On reconsideration, most of what the state appears to take issue with is our final conclusion described above--that the trial court had authority to consider defendant's argument. As an initial matter, we note that the vast majority of the state's arguments on reconsideration (1) were not made in its respondent's brief on appeal, and (2) at best, constitute reasons why the trial court should not exercise its discretion to grant relief under the circumstances of this case. None of the state's arguments are well taken.
In particular, the state contends that ORS 138.083 does not authorize a trial court to correct an erroneous term in a judgment after the judgment becomes final because the Post-Conviction Hearing Act, ORS 138.510 to 138.680, is the exclusive means for challenging the lawfulness of a judgment in a criminal case. The state argues that the Post-Conviction Hearing Act, as well as the common-law cases discussed in our previous opinion concerning a trial courts' authority to modify an "executed" sentence, establish implicit limitations on a court's authority to correct erroneous terms in judgments pursuant to ORS 138.083. In particular, the state suggests that, in order to give effect to the Post-Conviction Hearing Act and the prior common-law cases, ORS 138.083 should be read to contain a time limitation: It should be read to permit a court to correct erroneous terms in a judgment only while a direct appeal is pending. The state further suggests that the legislative history of the current version of ORS 138.083 supports the notion that the legislature intended to preserve the common-law limitations on modification of "executed sentences." The state's arguments are problematic because they are at odds with the plain meaning of the text of ORS 138.083. ORS 138.083(1) contains no time limitation on when a court may exercise its authority to correct an erroneous term in a judgment. Moreover, as the state acknowledges, a prior version of that statute did contain a time limitation of when a court could exercise its authority, and that time limitation was removed from the current version of the statute. Compare Or Laws 1919, ch 790, § 20, with Or Laws 1995, ch 109, § 1. See State v. Webb, 324 Or 380, 390, 927 P2d 79 (1996) ("Prior enacted legislative changes are part of a statute's context."). Finally, even if we were to consider the legislative history of the statute despite the fact that the statute is unambiguous, the legislative history on which the state relies does not come close to establishing that the legislature intended ORS 138.083 to be construed in the manner that the state now suggests.
In sum, we adhere to our original conclusion that the court had jurisdiction to consider defendant's argument that the departure sentence based on judicial factfinding was an "erroneous term" within the meaning of ORS 138.083.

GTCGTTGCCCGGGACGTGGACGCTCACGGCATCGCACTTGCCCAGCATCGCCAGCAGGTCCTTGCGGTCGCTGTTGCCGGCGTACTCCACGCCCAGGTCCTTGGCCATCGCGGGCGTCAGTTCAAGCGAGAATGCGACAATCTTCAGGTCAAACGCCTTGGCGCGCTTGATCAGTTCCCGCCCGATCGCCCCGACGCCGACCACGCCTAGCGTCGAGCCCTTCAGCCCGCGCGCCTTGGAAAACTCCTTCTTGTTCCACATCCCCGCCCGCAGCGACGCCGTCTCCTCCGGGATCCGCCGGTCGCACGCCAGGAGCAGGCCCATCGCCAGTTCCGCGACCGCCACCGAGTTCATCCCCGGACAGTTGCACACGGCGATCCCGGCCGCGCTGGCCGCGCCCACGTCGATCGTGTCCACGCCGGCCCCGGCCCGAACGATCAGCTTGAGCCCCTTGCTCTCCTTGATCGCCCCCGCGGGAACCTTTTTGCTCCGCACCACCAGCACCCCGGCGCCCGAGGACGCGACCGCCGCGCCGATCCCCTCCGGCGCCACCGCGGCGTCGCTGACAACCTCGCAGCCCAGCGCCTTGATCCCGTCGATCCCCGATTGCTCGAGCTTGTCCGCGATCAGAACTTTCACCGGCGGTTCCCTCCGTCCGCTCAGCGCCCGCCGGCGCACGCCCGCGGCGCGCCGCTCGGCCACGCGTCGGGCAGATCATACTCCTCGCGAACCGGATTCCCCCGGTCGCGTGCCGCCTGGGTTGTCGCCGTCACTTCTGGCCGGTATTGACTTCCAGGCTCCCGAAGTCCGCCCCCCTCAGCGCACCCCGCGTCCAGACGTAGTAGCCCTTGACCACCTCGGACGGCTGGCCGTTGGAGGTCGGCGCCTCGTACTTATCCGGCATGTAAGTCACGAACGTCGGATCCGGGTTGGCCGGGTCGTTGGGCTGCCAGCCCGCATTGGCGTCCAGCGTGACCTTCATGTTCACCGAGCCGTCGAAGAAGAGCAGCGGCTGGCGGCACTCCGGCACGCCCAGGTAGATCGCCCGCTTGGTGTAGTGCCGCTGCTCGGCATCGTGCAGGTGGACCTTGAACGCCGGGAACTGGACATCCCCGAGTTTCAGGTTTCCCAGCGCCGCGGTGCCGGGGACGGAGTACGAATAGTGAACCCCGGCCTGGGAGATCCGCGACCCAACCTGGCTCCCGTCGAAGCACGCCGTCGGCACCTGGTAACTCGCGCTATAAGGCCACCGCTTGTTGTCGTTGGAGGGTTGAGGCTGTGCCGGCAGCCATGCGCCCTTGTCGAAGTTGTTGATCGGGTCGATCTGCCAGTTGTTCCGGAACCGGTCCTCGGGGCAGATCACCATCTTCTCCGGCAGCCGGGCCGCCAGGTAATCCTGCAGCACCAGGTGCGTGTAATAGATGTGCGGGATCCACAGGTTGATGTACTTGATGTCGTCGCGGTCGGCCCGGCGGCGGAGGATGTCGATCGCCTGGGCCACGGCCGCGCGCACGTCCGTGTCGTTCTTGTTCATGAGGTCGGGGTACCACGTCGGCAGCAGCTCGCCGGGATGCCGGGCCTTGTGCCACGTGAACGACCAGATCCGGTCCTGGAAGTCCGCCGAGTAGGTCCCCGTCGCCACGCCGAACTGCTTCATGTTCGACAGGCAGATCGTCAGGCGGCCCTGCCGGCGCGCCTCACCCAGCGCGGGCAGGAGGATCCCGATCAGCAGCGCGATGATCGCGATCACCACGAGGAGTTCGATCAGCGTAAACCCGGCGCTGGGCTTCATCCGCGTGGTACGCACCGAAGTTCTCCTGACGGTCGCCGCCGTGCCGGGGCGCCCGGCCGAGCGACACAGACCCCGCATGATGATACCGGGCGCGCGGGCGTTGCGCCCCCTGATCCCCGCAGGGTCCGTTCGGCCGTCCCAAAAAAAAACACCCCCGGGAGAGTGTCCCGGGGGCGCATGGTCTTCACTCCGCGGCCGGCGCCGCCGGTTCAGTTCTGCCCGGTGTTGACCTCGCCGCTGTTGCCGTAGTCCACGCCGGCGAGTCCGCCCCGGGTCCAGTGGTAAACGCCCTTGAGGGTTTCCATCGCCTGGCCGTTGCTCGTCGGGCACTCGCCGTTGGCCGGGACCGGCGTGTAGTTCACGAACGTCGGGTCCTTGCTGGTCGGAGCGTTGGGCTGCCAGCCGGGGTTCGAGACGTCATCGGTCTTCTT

We turn, finally, to what we understand to be the state's core concern on reconsideration. The state posits:
"[T]here are many defendants who currently are serving upward-departure sentences imposed over the past 20 years and who have long since defaulted on their direct-appeal and post-conviction remedies. This court's opinion appears to entitle each of them to file a motion pursuant to ORS 138.083(1)(a) to 'correct' their sentences and then requires the trial courts to hold a hearing to resolve those claims on the merits."
The state goes on to assert that our opinion "could open the floodgates" to hundreds, nay thousands, of potential litigants. We understand the state's concerns. In fact, we recognized as much in our prior opinion, when we emphasized the numerous reasons why a trial court, in its discretion, might well choose not to grant a defendant's motion to correct the type of "erroneous term" asserted in the present case. See Harding, 222 Or App at 421-22 (so noting). Our decision concerned jurisdiction, nothing more. As to the state's bald assertion that our decision "requires the trial courts to hold a hearing to resolve those claims on the merits," we find nothing in our prior decision or in the text of ORS 138.083 that would require trial courts to hold hearings in order to deny motions filed pursuant to that statute. As we emphasized repeatedly in our prior decision, a trial court's ability to correct asserted errors under ORS 138.083 is highly discretionary; moreover, a trial court's decision not to enter a corrected judgment pursuant to ORS 138.083 is not an appealable order. Id. at 419 (citing State v. Hart, 188 Or App 650, 72 P3d 671, rev den, 336 Or 126 (2003)).
Reconsideration allowed; former opinion adhered to.